“He’s gigantic,” Leonard said of Dye. “It’s always been – from his freshman year – that he never gets rattled. Our guys feed off that. Our guys don’t really play to the scoreboard. They know that they’ll wear teams down and in the end, things will be in our favor.”

Despite their comeback, the Royals found themselves with only a one-possession lead with nine seconds to play after Caleb Stone-Carrawell put home a triple for Austin Peay. Dye was quickly fouled on the ensuing inbounds play, and he could put home neither free throw.

Still, the most important rebound of the game – the miss of Dye’s second free throw attempt – found its way to his hands. The Jacksonville, N.C., native grabbed the carom, absorbed a foul, and put home the free throw that eventually iced the game.

“Man, I don’t think so,” Dye said when asked if anyone else would be the one to haul in the all-important rebound. “I was so mad. I’d already missed like three or four in a row. I’ve been working on (free throws) and working on them. Hopefully, I can get it right.”

So, what’s the secret to this Queens team? How do they keep from blinking on nights like Thursday? Dye offered some insight.

“One more push. One more push,” Dye said. “We know if we can get one good push each media, we’ll be alright. As long as we can get 4-to-6 points each media and get three good stops, we’re gonna be alright.”

Leonard echoed those comments regarding attention to defensive detail. The Royals trailed, 43-29, at the half, then trailed by double digits until the 8:14 mark of the contest.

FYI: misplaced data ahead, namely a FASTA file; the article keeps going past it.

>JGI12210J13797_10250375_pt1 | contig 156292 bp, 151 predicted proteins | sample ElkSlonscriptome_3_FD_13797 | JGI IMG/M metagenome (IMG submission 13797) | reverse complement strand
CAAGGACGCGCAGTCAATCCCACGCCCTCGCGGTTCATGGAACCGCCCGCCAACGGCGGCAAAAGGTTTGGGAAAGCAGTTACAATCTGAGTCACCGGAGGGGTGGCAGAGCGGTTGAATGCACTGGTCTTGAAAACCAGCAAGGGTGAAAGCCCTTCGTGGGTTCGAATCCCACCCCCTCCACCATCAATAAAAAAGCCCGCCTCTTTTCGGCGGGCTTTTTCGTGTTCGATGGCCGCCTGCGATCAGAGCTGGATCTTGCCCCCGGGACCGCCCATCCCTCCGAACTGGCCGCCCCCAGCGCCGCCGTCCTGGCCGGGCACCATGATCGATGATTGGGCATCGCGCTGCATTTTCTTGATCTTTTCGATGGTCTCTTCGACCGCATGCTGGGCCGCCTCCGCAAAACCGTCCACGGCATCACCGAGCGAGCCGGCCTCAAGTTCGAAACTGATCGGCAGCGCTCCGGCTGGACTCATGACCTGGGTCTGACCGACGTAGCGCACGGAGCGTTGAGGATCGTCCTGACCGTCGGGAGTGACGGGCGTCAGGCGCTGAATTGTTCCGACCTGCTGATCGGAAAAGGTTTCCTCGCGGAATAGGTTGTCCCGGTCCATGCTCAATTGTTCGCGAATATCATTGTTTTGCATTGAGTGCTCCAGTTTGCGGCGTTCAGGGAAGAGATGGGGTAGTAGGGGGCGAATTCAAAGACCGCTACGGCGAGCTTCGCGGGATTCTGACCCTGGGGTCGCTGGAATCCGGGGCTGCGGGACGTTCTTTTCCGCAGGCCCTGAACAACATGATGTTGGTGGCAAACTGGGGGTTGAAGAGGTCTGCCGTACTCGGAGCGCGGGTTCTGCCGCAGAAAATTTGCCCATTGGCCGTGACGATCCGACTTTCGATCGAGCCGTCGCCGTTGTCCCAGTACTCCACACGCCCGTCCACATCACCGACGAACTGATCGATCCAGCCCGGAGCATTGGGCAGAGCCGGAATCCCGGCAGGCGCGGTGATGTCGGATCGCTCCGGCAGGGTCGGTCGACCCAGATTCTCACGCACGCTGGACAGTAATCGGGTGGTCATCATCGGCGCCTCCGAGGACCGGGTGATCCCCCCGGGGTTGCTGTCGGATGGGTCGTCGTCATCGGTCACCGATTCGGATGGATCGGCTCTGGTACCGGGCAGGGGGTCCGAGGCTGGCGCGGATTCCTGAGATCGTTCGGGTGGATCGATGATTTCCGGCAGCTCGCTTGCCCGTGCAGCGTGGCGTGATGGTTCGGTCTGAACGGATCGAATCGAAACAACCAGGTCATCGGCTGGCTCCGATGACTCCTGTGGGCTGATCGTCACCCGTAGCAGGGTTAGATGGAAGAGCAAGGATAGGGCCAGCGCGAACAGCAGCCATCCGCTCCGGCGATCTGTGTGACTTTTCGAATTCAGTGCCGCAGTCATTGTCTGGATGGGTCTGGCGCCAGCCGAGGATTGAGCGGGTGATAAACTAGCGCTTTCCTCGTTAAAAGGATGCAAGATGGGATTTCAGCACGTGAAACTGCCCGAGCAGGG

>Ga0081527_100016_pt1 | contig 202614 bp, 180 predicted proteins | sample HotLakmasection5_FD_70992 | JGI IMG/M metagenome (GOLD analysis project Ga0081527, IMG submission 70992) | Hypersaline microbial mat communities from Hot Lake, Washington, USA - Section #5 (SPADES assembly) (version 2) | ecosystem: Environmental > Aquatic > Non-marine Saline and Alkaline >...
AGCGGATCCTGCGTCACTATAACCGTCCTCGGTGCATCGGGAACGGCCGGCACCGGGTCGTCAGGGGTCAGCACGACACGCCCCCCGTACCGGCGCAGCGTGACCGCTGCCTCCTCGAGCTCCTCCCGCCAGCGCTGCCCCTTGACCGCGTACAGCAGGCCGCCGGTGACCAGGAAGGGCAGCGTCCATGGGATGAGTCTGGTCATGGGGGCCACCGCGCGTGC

“In the first half, not happy. In the second half, happy,” Leonard said of that attention to detail. “I think that our attention to detail was average to start. When we realized our backs were against the wall, it really picked up.”

Just two Royals finished in double digits, with Dye’s 27 ending just one off his career-high as a Division 1 player. Dye hit 8-of-14 from both the field and the line on the night. McKee added 14, helping start the Queens charge. Gavin Rains hauled in 13 boards, marking the fourth time this season the Trinity, N.C., native finished with that total.

Queens shot 56 percent (14-for-25) in the second half, finishing at 49 percent (25-for-51) on the night. The Royals strode to the line 36 times, converting 24 of those tries. 28 of those attempts came in the closing stanza.

Hutchins-Everett finished with 24 for the Govs, connecting on 10-of-13 shots and finishing one point off his career-high. Durugordon notched his third 20-point effort of his collegiate career, while Stone-Carrawell added 13 on 4-of-11 shooting. The Govs hit 45.2 percent (28-of-62) from the deck, knocking down eight threes in 18 tries and making all but two of their 15 free throw attempts.

Both sides have a quick turnaround before returning to conference play. Austin Peay travels to UNF Arena to take on North Florida Saturday afternoon in conference play. Tip time is set for 2:00 (Eastern). Queens visits Alumni Coliseum in Richmond, Ky., to square off with Eastern Kentucky, also in ASUN play. Tip time for that contest is set for 4:00.